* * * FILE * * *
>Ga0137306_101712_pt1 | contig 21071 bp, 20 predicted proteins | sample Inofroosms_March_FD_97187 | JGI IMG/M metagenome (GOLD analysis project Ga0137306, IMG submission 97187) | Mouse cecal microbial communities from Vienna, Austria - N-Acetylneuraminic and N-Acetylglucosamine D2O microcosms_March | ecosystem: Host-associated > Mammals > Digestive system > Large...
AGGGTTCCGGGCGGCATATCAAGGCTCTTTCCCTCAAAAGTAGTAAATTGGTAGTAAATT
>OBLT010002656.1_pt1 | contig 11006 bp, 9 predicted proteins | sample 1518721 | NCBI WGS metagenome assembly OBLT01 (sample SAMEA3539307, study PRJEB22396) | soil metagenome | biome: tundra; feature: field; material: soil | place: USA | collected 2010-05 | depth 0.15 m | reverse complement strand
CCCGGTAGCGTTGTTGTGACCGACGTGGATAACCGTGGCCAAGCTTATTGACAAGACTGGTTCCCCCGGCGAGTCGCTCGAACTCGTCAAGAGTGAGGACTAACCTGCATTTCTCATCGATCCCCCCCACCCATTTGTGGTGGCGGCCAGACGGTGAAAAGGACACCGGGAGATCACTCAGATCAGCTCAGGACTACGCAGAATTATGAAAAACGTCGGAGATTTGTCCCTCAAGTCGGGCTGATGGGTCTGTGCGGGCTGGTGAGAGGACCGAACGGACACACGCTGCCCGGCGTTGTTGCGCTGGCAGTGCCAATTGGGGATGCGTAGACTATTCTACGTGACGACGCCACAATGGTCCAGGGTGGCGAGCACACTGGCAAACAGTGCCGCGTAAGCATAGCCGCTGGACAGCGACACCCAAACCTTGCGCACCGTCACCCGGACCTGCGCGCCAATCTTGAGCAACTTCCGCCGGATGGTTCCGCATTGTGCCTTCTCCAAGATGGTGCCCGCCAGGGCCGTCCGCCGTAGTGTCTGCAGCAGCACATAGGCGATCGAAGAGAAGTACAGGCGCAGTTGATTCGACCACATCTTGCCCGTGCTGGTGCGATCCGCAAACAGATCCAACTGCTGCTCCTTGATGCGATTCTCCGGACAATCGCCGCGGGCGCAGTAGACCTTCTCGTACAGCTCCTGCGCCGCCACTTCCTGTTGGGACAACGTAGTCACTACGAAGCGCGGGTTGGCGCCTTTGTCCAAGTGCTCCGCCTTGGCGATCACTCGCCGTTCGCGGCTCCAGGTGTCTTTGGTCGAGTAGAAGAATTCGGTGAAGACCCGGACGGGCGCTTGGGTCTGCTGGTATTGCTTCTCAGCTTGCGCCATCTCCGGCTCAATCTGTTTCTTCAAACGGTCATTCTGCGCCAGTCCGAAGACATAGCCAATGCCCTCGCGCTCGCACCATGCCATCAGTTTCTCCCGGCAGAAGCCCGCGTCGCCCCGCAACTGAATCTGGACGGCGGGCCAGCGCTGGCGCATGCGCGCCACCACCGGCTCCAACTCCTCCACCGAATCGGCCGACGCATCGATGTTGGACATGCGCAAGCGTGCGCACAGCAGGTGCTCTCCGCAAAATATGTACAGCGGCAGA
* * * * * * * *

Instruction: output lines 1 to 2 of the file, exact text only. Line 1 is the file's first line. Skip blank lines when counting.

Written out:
>Ga0137306_101712_pt1 | contig 21071 bp, 20 predicted proteins | sample Inofroosms_March_FD_97187 | JGI IMG/M metagenome (GOLD analysis project Ga0137306, IMG submission 97187) | Mouse cecal microbial communities from Vienna, Austria - N-Acetylneuraminic and N-Acetylglucosamine D2O microcosms_March | ecosystem: Host-associated > Mammals > Digestive system > Large...
AGGGTTCCGGGCGGCATATCAAGGCTCTTTCCCTCAAAAGTAGTAAATTGGTAGTAAATT